FIG. 7 diagrammatically shows a third embodiment of a folded meander-line topology 400 according to the present invention. The folded meander-line topology 400 includes arcuate sections 402. In particular, it includes upper arcuate sections 402 a disposed in an upper plane and lower arcuate sections 402 b disposed in a lower plane. The upper arcuate sections 402 a overlap the lower arcuate sections 402 b to a greater degree than was shown in FIG. 6, i.e. in each plane the arcuate sections 402 a or 406 b are arranged closer together than in the second embodiment folded meander-line topology 300 (FIG. 7). Accordingly, the ends of the upper arcuate sections 402 a are not disposed directly above the ends of the lower arcuate sections 402 b. Nevertheless, the ends of the upper arcuate sections 402 a and the ends of the lower arcuate sections 402 b are electrically connected through connecting elements 408 extending between the upper and lower planes.

The connecting elements 408 may be implemented in variety of ways. In one embodiment, the connecting elements 408 may comprise an upper via hole 406 a between the upper plane and an intermediate plane, a lower via hold 406 b between the lower plane and the intermediate plane, and a circuit trace at the intermediate plane connecting the upper via hole 406 a to the lower via hole 406 b. In some embodiments, the connecting elements 408 may also comprise printed circuit traces on the side walls of the dielectric block.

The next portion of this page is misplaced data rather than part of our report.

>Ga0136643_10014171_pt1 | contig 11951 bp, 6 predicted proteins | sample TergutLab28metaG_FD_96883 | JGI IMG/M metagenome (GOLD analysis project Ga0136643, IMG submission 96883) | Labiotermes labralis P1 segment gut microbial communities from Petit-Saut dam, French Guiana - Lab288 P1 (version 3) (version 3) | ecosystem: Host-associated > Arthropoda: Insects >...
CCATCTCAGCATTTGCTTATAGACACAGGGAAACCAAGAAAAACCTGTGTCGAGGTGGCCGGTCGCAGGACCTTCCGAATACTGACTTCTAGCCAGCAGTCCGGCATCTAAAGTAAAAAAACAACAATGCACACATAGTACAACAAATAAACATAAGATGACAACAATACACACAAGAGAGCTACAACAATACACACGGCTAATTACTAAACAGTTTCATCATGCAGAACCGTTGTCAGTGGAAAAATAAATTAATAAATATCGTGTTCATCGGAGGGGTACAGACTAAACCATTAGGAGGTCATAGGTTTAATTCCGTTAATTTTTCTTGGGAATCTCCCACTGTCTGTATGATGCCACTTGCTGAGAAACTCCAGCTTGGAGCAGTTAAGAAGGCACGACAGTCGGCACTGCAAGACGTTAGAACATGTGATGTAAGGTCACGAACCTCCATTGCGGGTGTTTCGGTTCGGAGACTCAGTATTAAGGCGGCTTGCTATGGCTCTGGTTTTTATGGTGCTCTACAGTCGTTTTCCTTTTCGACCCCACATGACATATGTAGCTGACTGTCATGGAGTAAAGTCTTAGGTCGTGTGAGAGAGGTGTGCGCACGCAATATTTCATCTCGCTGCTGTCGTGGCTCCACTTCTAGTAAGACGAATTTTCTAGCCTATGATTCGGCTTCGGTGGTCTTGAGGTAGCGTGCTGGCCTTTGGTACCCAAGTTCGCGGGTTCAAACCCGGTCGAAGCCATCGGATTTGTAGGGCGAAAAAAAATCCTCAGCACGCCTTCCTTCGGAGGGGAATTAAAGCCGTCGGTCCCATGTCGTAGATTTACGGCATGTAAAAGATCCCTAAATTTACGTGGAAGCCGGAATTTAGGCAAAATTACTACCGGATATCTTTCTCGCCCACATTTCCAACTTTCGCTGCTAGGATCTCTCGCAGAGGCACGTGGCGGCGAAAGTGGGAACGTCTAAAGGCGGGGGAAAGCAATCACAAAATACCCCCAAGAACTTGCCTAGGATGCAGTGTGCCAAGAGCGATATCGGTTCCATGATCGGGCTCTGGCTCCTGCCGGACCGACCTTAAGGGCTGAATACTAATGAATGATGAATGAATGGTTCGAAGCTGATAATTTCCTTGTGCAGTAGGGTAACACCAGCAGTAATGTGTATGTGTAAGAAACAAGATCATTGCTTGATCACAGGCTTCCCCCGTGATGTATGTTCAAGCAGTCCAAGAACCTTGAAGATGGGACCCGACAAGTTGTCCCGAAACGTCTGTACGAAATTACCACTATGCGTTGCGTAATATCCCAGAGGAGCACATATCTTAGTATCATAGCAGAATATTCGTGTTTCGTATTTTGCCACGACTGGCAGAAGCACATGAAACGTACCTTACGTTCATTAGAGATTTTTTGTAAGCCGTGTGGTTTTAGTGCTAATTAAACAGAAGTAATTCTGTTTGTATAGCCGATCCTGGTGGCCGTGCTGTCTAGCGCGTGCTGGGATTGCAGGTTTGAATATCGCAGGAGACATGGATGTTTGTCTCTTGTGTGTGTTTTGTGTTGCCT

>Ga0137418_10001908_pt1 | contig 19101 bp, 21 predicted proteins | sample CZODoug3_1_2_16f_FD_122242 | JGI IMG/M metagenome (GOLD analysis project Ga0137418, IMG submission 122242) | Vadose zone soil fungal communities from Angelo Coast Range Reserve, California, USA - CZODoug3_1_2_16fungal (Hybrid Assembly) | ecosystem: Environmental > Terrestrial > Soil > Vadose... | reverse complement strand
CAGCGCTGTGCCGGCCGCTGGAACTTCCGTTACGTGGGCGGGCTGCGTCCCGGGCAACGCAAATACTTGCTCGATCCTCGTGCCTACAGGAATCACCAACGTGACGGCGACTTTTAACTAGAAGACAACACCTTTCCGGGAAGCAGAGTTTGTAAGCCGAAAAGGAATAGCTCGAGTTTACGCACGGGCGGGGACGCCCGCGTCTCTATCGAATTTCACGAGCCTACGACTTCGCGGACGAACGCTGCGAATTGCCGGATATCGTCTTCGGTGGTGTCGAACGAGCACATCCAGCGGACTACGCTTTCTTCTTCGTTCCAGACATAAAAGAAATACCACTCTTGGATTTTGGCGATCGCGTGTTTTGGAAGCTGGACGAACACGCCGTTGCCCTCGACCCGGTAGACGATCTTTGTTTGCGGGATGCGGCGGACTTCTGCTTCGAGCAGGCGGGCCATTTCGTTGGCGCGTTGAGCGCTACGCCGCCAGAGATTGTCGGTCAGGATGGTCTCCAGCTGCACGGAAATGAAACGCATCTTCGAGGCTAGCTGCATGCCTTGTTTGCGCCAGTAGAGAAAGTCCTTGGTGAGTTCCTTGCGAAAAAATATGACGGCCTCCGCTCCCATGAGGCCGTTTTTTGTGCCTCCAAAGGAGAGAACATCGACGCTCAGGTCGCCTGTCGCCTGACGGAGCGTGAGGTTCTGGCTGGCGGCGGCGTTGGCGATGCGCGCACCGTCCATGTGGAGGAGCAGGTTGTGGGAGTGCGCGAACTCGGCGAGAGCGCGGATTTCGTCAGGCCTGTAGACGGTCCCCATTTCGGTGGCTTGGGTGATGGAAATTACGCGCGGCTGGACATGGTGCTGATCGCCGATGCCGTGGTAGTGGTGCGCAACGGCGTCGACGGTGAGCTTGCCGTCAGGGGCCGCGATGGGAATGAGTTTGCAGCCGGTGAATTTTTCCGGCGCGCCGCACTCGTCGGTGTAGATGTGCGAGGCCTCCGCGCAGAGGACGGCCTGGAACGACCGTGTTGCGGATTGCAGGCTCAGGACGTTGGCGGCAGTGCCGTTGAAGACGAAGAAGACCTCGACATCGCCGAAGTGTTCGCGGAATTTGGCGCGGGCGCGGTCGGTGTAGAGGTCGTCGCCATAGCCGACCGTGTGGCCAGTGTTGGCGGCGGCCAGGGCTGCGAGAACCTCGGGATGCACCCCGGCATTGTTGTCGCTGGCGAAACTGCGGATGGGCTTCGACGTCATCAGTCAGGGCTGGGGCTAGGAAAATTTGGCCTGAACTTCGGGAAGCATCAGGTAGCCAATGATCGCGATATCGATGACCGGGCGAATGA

Those skilled in the art will recognize that the connecting sections 104 (FIG. 5) of the conventional planar meander-line topology 100 correspond to the connecting elements 408 of the third embodiment folded meander-line topology 400. It will also be understood that about every second conventional arcuate section 102 is folded or flipped so as to arrive at the arcuate sections 402 a and 402 b shown in FIG. 7.

Those of ordinary skill in the art will appreciate that, although the foregoing description of folded meander-line topologies employ arcuate switchback sections, the switchback sections need not be arcuate. They may take other shapes or forms, such as, for example, the square form shown in FIGS. 1 and 2.

The antenna 10 may be manufactured using low temperature co-fired ceramic (LTCC) technology, conventional PCB manufacturing technology, or by any other manufacturing technology that provides for connecting via holes or circuit traces on a multiple layered substrate.

It will be appreciated that the antenna 10 may be built as an integrated part of a module or as stand-alone parts.

Implementations of the present invention may find application in a variety of technologies, including RFID tags, miniature short-range radio modules, mobile telephony, and others.

The present invention may be embodied in other specific forms without departing from the spirit or essential characteristics thereof. Certain adaptations and modifications of the invention will be obvious to those skilled in the art. Therefore, the above discussed embodiments are considered to be illustrative and not restrictive, the scope of the invention being indicated by the appended claims rather than the foregoing description, and all changes which come within the meaning and range of equivalency of the claims are therefore intended to be embraced therein.

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Classifications
U.S. Classification343/700.0MS, 343/702
International ClassificationH01Q1/38
Cooperative ClassificationH01Q1/38, H01Q9/42, H01Q1/36, H01Q9/0421
European ClassificationH01Q9/42, H01Q1/36, H01Q9/04B2, H01Q1/38
Legal Events
DateCodeEventDescription
Jul 21, 2004ASAssignment
Owner name: MARK IV INDUSTRIES CORP., CANADA
Free format text: ASSIGNMENT OF ASSIGNORS INTEREST;ASSIGNOR:TANG, WAI-CHEUNG;REEL/FRAME:015614/0928